This form of the equations shows that point elasticities assumed constant over a

price range cannot determine what prices generate maximum values of

{\displaystyle \ln(Q)} \ln(Q); similarly they cannot predict prices that generate

maximum {\displaystyle Q} Q or maximum revenue.

elasticities at several points, to determine the price at which point elasticity

equals -1 (or, for multiple products, the set of prices at which the point

elasticity matrix is the negative identity matrix).

If the definition of price elasticity is extended to yield a quadratic relationship

between demand units ( {\displaystyle Q} Q) and price, then it is possible to

compute prices that maximize {\displaystyle \ln(Q)} \ln(Q), {\displaystyle Q} Q,

and revenue. The fundamental equation for one product becomes

LP+E_{2}\times LP^{2}

and the corresponding equation for several products becomes

LQ_{l}=K_{l}+E1_{{l,k}}\times LP^{k}+E2_{{l,k}}\times (LP^{k})^{2}

Excel models are available that compute constant elasticity, and use non-constant

elasticity to estimate prices that optimize revenue or profit for one product[38]

or several products.[39]

In most situations, revenue-maximizing prices are not profit-maximizing prices. For

example, if variable costs per unit are nonzero (which they almost always are),

then a more complex computation of a similar kind yields prices that generate

optimal profits.

example, where scale economies are large (as they often are), capturing market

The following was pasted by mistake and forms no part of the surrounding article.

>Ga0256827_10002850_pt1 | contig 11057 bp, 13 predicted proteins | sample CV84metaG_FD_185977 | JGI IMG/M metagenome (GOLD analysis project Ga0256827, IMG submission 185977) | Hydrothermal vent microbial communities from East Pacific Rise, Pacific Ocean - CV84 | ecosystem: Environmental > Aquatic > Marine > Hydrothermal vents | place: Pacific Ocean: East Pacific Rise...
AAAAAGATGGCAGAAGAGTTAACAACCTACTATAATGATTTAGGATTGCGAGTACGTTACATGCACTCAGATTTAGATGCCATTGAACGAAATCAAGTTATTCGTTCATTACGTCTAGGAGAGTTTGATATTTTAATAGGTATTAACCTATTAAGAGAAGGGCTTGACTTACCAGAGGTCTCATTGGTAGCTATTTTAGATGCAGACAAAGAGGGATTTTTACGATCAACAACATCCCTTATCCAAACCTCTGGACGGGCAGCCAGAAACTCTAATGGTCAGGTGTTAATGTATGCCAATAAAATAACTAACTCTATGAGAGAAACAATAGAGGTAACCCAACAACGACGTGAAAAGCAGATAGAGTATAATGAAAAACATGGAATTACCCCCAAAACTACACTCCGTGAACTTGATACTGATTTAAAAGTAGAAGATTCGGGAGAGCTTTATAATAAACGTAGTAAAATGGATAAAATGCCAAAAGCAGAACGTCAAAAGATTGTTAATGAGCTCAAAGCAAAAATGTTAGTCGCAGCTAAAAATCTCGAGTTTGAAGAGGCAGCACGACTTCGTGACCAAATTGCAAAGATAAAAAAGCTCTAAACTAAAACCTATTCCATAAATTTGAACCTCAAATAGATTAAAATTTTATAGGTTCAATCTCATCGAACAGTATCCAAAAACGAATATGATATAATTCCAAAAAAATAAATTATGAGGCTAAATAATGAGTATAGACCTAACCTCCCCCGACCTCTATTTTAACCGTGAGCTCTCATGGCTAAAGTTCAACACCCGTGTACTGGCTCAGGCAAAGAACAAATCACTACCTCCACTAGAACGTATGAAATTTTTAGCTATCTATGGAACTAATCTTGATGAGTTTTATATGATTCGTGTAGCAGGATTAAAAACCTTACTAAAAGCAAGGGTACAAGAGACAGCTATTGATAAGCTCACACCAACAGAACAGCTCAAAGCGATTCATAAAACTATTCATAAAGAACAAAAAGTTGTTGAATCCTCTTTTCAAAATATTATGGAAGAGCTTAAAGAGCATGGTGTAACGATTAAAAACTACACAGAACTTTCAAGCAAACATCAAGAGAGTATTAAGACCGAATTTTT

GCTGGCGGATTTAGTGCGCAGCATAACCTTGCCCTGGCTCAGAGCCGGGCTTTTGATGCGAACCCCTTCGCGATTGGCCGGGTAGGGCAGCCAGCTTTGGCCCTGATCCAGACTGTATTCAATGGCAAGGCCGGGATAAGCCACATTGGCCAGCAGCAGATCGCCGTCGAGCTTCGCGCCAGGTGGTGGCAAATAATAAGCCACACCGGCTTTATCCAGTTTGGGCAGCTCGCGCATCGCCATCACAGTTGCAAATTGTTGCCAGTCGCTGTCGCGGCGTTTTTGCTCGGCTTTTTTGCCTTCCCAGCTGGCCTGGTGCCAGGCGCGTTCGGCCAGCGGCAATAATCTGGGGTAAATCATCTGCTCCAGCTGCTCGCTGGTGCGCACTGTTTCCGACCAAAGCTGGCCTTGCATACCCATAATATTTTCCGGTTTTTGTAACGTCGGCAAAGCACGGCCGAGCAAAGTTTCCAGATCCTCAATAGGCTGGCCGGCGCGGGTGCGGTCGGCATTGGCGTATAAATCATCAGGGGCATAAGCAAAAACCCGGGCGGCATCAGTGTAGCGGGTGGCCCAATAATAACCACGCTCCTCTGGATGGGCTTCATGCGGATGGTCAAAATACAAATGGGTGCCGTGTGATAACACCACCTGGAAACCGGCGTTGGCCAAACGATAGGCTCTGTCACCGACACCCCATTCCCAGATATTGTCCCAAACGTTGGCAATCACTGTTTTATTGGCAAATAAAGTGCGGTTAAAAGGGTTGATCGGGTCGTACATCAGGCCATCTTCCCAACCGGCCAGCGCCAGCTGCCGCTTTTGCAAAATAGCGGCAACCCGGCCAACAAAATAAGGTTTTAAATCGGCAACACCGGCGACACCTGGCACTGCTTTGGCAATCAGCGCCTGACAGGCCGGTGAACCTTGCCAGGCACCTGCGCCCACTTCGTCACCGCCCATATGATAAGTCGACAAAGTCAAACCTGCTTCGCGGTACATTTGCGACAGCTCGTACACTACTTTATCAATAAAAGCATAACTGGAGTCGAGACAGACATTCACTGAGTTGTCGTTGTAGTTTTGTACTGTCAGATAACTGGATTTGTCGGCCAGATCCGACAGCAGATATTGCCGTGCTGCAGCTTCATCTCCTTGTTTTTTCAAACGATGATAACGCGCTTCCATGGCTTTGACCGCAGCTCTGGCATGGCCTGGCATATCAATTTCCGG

share may be the key to long-term dominance of a market, so maximizing revenue or

profit may not be the optimal strategy.

Various research methods are used to calculate price elasticities in real life,

including analysis of historic sales data, both public and private, and use of

present-day surveys of customers' preferences to build up test markets capable of

modelling such changes. Alternatively, conjoint analysis (a ranking of users'

preferences which can then be statistically analysed) may be used.[40] Approximate

estimates of price elasticity can be calculated from the income elasticity of

demand, under conditions of preference independence. This approach has been

emprirically validated using bundles of goods (e.g. food, healthcare, education,

recreation, etc.).[41]

Though PEDs for most demand schedules vary depending on price, they can be modeled

assuming constant elasticity.[42] Using this method, the PEDs for various

goodsintended to act as examples of the theory described aboveare as follows. For